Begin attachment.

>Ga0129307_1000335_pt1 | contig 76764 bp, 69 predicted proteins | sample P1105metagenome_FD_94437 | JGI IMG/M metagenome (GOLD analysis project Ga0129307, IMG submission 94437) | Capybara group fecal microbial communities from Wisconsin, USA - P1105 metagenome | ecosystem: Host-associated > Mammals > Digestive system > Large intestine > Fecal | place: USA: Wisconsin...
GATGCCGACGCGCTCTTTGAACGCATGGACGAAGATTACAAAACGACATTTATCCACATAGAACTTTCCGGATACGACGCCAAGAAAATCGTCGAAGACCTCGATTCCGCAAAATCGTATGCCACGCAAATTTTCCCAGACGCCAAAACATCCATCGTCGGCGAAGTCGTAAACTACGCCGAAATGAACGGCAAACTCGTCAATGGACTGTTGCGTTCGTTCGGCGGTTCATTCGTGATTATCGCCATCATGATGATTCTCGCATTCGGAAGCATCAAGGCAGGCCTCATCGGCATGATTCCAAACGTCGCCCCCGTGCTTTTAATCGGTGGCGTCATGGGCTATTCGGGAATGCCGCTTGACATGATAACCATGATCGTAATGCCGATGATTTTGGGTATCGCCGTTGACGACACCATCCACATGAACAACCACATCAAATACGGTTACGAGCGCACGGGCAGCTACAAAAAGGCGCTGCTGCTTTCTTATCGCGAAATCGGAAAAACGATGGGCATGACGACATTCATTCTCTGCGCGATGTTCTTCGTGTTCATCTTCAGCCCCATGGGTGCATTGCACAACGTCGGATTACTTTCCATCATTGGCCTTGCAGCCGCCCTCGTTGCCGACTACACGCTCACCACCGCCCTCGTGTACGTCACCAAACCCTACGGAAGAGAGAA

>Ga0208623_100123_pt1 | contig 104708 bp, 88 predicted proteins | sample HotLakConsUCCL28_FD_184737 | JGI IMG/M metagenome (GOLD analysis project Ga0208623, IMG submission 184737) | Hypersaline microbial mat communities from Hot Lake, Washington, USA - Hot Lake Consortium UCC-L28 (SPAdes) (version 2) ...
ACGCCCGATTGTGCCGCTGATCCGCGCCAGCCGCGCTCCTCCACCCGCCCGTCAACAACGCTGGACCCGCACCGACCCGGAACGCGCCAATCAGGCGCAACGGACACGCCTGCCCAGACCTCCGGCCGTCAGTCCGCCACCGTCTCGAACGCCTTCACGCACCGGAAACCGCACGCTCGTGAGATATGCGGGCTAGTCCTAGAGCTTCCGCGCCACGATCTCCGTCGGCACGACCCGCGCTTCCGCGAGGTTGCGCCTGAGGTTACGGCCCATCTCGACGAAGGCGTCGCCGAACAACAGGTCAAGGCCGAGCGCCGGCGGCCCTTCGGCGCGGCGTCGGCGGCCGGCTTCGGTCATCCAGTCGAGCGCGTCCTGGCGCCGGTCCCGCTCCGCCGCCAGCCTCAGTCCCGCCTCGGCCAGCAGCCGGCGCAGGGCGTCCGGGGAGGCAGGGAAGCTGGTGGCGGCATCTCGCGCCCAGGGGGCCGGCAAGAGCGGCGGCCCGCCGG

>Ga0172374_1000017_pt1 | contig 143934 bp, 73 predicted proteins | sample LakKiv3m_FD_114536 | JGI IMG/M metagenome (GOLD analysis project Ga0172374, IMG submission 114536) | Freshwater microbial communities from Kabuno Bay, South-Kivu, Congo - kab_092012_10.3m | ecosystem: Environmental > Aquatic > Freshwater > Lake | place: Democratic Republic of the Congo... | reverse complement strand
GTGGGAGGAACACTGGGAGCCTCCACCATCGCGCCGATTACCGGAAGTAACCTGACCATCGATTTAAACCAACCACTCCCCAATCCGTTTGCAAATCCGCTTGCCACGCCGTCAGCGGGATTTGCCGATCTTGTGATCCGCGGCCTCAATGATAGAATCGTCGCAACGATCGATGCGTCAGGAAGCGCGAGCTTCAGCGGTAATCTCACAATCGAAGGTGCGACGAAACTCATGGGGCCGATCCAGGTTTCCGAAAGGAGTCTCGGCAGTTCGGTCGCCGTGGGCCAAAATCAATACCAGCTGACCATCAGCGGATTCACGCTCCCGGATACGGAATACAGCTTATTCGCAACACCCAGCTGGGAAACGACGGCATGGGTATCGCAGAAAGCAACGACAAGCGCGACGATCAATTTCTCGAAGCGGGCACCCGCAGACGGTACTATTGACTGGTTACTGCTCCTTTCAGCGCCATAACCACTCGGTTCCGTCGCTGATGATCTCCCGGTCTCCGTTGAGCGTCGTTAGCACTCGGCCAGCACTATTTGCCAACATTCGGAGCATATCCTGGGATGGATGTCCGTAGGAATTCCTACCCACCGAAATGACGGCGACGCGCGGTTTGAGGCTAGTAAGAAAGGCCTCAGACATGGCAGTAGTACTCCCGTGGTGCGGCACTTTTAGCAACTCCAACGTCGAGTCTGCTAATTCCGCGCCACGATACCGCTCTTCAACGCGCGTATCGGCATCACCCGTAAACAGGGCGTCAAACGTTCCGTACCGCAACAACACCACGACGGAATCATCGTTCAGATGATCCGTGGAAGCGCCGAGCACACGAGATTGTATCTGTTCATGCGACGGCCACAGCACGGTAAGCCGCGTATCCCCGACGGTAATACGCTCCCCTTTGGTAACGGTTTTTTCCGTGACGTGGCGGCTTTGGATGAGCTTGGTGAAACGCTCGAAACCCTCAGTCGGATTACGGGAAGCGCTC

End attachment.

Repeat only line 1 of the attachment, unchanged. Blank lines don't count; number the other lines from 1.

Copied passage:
>Ga0129307_1000335_pt1 | contig 76764 bp, 69 predicted proteins | sample P1105metagenome_FD_94437 | JGI IMG/M metagenome (GOLD analysis project Ga0129307, IMG submission 94437) | Capybara group fecal microbial communities from Wisconsin, USA - P1105 metagenome | ecosystem: Host-associated > Mammals > Digestive system > Large intestine > Fecal | place: USA: Wisconsin...